5 Questions for a Professional Voice-Over Talent – Robert Sciglimpaglia

Today’s 5 Questions for a Professional Voice Over Talent are answered by Robert Sciglimpaglia, a professional voice over talent based in New York City.

1. The beginning: When did you know you wanted to be a voiceover talent; how did your career begin (please include what year it started) and then when did your passion for voiceover develop into something professional?

I took a 2 hour introductory adult education class back in 2005 concerning the basics of voiceover. I did not know anything about the voice over industry prior to that class, but when I walked out of that door, I knew I had found my passion and wanted to pursue the industry. From there, I took some more advanced voice over classes, cut a demo, set up a home studio, and started auditioning on Voice123.com. About a month later, I landed my first gig, a national documentary for the AMERICAN EXPERIENCE television series on PBS.

2. What is the one thing you know now that you wish someone had told you when you first started out in voice-over?

That voiceovers are really part of the big acting “umbrella” and that you need to be an excellent actor to be an excellent voice over artist. I wish I had taken acting classes right from the get go. I didn’t take acting classes until a couple of years after I started pursuing the vo business, and once I did that, not only did my on camera acting career take off, but my vo career did as well.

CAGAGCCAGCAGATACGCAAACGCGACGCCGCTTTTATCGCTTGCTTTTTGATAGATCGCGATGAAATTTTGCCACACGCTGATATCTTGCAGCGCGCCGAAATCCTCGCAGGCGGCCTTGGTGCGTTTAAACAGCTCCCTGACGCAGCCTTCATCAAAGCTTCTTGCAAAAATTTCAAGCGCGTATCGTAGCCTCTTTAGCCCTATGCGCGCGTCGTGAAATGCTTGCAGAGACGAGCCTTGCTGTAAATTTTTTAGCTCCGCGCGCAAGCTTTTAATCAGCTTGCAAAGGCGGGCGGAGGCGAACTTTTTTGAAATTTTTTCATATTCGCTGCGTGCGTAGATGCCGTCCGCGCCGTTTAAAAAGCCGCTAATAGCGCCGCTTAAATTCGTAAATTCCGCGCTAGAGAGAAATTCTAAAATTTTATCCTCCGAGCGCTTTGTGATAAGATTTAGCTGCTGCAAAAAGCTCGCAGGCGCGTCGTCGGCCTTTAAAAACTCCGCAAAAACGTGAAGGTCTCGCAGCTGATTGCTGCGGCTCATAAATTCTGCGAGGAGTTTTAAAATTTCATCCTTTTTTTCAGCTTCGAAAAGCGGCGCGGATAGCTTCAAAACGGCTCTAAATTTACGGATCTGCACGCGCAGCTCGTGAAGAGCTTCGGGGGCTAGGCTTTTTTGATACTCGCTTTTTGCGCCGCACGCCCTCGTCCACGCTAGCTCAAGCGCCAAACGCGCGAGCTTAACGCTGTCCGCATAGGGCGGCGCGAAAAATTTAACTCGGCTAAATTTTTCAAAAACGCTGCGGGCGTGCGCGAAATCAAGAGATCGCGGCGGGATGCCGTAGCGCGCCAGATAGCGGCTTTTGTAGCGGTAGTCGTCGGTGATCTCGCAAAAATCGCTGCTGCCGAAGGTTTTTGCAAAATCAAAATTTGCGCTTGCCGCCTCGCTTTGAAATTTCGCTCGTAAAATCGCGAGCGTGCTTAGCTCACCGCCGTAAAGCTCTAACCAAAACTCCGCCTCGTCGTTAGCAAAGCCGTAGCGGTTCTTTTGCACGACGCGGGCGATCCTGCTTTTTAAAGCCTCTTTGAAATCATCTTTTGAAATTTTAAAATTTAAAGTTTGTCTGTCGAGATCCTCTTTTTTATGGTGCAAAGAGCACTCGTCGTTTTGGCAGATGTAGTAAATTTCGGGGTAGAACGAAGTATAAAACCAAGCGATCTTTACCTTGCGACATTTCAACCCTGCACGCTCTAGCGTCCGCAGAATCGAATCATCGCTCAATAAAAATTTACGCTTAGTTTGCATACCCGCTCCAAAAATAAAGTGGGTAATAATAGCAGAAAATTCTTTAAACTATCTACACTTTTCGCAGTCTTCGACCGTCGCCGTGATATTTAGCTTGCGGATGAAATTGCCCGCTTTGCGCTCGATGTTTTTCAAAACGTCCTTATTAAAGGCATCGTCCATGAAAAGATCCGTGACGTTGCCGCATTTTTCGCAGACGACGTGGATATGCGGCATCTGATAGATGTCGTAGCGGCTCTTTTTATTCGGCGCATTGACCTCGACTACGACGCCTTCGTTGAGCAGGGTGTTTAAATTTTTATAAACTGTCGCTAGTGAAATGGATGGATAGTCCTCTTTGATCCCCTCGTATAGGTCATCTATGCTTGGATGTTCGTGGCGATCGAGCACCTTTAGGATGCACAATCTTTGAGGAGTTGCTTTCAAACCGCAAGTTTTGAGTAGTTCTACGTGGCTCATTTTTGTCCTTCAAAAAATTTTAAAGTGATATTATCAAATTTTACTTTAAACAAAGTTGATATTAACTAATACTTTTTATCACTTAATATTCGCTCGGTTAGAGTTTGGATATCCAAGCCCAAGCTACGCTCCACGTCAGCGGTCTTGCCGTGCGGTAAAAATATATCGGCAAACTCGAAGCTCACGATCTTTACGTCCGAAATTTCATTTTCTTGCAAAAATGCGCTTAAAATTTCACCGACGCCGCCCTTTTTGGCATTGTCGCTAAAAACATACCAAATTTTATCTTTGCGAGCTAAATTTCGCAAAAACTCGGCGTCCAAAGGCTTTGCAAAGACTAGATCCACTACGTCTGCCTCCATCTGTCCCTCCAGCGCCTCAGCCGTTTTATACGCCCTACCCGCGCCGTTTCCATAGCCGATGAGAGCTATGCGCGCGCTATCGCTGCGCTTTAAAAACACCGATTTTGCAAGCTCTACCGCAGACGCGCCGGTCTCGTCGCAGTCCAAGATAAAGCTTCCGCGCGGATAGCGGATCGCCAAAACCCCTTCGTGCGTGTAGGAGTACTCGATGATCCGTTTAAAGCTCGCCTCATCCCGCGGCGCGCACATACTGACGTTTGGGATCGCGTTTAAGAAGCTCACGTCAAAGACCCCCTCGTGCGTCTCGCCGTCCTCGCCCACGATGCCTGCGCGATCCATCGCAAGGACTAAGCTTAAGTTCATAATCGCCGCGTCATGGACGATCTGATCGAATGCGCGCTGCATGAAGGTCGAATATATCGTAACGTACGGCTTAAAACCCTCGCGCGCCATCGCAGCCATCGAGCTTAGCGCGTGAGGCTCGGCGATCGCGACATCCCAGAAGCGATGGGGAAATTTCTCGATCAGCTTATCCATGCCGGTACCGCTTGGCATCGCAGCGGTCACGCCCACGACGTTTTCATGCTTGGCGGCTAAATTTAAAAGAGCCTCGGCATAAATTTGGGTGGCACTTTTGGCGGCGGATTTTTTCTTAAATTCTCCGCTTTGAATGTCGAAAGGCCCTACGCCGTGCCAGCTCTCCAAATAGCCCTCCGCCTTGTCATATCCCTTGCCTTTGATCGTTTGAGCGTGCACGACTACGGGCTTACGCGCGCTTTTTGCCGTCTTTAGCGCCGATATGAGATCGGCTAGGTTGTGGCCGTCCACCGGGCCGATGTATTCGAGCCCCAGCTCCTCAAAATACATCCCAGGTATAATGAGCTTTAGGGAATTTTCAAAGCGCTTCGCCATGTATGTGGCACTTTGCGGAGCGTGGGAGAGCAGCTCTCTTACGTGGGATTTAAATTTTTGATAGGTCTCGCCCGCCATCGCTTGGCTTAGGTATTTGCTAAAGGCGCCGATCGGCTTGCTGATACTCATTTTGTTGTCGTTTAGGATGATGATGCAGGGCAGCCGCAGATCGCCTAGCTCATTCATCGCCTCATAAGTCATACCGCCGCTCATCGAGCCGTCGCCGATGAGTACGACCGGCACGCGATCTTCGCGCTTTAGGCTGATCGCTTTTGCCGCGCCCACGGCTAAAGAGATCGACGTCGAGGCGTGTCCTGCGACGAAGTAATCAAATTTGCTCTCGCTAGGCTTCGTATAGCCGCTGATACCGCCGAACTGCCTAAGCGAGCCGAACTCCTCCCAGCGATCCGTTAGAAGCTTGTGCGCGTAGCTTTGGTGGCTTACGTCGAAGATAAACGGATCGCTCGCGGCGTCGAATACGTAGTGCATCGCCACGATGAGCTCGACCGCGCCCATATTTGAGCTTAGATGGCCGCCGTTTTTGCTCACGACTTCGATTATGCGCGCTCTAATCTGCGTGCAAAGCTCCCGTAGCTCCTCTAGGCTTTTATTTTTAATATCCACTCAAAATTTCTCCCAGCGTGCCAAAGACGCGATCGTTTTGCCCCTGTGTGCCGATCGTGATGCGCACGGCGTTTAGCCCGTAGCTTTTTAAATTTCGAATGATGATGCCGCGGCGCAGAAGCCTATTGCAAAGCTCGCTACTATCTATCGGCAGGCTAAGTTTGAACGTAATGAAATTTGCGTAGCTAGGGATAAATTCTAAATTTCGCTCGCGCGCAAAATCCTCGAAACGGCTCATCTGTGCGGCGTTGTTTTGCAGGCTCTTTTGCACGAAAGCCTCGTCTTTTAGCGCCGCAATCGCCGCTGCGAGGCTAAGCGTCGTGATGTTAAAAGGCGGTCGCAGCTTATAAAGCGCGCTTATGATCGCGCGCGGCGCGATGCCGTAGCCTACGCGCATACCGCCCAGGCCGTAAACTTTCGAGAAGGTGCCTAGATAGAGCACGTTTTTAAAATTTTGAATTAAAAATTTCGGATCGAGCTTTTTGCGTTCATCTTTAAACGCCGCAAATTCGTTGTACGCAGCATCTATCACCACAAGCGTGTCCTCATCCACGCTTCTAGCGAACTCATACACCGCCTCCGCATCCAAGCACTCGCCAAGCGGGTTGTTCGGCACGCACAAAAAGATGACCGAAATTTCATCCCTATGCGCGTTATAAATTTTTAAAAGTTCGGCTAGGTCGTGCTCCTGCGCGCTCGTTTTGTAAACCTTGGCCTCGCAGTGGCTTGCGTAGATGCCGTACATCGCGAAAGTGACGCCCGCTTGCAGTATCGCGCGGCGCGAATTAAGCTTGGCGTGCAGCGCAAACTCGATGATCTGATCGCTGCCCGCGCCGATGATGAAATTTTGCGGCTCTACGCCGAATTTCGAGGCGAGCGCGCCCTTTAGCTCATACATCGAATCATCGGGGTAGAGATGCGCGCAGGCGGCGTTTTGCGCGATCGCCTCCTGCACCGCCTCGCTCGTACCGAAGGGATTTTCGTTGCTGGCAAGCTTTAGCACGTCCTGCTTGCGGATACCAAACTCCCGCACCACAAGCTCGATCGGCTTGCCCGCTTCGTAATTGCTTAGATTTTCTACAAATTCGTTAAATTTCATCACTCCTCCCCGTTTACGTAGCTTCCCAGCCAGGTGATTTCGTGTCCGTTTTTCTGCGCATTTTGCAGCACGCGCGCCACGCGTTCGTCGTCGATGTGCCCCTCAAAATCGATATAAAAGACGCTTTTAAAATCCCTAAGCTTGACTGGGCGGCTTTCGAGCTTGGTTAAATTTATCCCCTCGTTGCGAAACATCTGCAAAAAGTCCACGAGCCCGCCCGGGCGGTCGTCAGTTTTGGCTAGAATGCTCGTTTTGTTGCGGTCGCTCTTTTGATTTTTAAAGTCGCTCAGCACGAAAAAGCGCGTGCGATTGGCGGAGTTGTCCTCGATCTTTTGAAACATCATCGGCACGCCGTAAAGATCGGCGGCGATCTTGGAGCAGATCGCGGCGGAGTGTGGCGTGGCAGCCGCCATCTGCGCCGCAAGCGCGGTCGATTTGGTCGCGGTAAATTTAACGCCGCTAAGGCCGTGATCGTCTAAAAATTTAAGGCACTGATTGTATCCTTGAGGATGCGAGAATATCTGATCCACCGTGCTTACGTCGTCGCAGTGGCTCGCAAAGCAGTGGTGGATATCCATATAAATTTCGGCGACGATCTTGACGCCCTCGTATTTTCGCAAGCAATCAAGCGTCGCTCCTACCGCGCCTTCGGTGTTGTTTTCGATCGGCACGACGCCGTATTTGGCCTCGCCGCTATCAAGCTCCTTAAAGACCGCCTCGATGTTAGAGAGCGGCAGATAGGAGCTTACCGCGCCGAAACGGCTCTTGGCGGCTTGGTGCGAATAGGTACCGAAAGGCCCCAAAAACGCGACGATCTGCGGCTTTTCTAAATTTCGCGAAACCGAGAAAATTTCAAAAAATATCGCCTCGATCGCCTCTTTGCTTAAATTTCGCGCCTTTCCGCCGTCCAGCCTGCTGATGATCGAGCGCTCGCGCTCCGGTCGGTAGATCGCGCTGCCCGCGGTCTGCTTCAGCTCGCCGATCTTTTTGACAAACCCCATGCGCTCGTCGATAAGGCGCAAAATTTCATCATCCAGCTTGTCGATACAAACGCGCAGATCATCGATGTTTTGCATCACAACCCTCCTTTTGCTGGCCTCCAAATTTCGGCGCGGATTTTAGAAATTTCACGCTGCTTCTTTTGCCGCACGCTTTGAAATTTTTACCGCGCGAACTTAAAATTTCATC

3. What do you see as the biggest professional or personal obstacle you face that impacts your voiceover business and how are youworking to overcome it?

Time, or lack thereof, is the one constant obstacle that I have always battled while pursuing the industry. I am constantly battling balancing my time between my law career, my on camera career and my voice over business, as well as having time left over to spend with my wife and 3 girls. It is a constant battle, but the more I do it, the better I get at it so that it all seems to work out in the end.

4. What personal trait or professional tool has helped you succeed the most in your career so far?

I have been told I have the ability to be “natural” behind the mic and in front of the camera. I think this is because my personality is laid back and relaxed, for the most part, and this certainly is an excellent trait for success in the acting field.

5. In your development as a voice over performer, who has been the one particular individual or what has been the one piece of performance advice (maybe a key performance trick, etc.) that you felt has had the most impact on your actual voice over performance and why?

My acting teacher, Tom Todoroff, has given me many, many pieces of advice that have helped, but the one I keep in mind every single day that impacts me the most is that “I act to express, not impress.” Meaning, I do not care what people think about my performance or how they “judge” me or my performance; as long as I am satisfied with my performance, that is all that matters.

Comments are closed.